The question of whether OAuth is an effective mechanism for securing back-end resources comes up from time to time. Recently, an API developer asked whether OAuth is the right solution to secure an API that he plans to make available for mobile app development. All great questions to ask as you consider opening up your API. My take is as follows: If you are working on an API that will be used by third party developers, then there is no magic bullet that will prevent developers from using your API in bad ways. However I think that OAuth 2.0 helps you reduce the risk.
The app revolution has turned consumer expectations upside down in all areas of our lives, including in the cars we drive. Our connected cars are already filled with computing power and experiences influenced by consumer electronics. Forward-looking car makers have the pedal to the metal on further innovation. The video and slides for our recent webcast about the programmable car of the future are here.
Previously, we explored how to represent actions and metadata in response messages, specifically state transitions that come from a particular resource. Now, we'd like to discuss hypermedia APIs, one of the keys to offering resource representations rich with information and controls, such that information becomes the conduit by which the user obtains choices and selects actions.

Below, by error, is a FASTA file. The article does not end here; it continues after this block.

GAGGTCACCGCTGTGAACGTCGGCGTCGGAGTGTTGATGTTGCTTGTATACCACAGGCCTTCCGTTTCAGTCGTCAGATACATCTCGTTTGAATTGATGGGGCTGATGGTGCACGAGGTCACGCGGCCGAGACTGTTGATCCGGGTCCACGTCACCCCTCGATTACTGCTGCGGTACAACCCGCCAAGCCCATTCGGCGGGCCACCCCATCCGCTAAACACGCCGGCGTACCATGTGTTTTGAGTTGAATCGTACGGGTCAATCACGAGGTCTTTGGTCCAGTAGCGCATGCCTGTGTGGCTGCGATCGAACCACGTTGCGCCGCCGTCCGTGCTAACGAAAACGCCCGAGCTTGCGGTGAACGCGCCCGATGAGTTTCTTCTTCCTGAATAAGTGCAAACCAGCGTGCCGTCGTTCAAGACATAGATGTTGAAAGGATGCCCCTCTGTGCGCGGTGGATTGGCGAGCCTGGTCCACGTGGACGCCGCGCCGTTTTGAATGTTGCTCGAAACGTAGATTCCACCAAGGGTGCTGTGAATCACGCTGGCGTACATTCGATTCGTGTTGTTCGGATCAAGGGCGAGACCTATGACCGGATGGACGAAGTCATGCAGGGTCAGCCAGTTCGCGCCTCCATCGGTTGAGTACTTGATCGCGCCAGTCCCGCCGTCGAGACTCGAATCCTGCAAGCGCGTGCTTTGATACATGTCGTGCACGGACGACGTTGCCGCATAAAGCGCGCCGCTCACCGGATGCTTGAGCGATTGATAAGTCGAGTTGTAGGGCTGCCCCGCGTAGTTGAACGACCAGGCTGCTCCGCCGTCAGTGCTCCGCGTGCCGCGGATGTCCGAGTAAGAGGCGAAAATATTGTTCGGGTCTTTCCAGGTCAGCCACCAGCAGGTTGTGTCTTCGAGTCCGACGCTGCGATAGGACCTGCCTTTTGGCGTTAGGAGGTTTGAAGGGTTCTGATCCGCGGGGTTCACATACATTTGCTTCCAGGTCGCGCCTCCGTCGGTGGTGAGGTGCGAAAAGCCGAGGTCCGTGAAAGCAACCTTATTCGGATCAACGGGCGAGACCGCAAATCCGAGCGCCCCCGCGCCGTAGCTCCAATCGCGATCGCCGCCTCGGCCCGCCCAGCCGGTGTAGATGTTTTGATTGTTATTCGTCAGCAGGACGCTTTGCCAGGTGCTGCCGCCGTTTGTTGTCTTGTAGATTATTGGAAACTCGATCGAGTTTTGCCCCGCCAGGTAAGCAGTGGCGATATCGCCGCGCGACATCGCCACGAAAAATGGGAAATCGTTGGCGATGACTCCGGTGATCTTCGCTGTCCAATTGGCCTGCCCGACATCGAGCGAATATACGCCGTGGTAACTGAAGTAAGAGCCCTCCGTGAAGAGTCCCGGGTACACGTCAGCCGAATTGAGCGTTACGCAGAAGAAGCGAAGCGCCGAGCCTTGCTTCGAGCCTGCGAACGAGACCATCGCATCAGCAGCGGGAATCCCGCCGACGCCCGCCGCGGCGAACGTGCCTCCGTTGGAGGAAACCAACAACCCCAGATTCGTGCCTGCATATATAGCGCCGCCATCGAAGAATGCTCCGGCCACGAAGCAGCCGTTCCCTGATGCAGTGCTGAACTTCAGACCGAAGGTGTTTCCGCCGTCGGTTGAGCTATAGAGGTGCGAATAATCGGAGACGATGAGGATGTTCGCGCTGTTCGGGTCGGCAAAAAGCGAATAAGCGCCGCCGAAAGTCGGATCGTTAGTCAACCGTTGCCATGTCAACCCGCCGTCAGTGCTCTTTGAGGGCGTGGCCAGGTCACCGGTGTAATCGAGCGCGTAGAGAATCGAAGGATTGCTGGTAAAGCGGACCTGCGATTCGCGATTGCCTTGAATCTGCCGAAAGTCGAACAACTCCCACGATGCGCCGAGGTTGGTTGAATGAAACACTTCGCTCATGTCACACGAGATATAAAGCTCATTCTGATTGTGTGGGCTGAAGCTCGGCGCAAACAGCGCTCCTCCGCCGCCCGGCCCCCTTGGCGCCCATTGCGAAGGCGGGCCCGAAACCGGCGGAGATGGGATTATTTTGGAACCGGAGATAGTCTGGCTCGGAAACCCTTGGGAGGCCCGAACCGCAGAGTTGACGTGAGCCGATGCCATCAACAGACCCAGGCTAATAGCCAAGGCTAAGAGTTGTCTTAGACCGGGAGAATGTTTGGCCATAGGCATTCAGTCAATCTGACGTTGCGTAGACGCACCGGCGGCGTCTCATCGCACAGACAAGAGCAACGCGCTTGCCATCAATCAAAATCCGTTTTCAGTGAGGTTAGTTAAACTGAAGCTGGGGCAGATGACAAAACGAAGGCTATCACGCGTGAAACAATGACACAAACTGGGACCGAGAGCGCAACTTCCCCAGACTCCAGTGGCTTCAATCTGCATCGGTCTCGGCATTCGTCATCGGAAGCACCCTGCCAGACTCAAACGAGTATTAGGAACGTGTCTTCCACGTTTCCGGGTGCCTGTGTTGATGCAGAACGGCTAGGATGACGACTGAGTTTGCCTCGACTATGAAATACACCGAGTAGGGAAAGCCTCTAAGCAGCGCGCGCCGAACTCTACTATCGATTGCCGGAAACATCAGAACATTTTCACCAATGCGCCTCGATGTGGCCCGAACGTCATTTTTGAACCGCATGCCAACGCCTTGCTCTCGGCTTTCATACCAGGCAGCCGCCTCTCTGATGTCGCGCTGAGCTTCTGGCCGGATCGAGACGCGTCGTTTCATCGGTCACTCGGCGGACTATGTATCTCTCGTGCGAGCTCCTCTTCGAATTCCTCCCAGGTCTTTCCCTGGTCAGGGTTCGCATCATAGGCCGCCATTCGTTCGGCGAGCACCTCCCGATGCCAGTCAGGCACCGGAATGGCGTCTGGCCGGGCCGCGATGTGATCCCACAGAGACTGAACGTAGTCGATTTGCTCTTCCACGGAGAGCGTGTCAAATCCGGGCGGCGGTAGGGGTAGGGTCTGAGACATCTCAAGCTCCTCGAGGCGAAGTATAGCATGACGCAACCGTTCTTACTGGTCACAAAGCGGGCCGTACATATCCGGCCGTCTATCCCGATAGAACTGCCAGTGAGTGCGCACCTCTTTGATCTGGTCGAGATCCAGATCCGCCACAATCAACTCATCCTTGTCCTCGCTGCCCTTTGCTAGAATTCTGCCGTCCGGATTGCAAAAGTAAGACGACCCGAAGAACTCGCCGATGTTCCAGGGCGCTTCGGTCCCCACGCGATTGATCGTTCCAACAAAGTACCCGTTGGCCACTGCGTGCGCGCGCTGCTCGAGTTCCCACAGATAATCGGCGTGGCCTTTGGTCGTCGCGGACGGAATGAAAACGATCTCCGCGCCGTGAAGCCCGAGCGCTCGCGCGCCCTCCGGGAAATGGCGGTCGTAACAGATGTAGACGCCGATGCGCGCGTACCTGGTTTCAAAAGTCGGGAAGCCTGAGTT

I've been hearing about the virtues of NoSQL for a number of years, but only lately did I really have a good opportunity to dig in and see what all the fuss is about. As with many folks, my background with storage technologies has been 99% standard SQL in common relational databases. The big hurdle for me is how do I go about 'thinking' properly in this brave new world of NoSQL. To dig deeper I used a simple music database as an example.
In our previous discussions about API design, we outlined an API design strategy, discussed security measures, and the various elements that go into response messages, including search results and links. Now, let’s explore how we can represent actions and metadata in a response message.
Last time we talked about resource response messages. Here, we’ll turn our API design focus towards understanding how to represent search results and links in response messages. To begin, Facebook’s API documentation states that, “Selecting results is not the same as searching.” This is exemplified when we create a language string and query box to search across resource types, whereas when we limit a selection to a specific collection (like photos), you give up the idea of saying give me everything about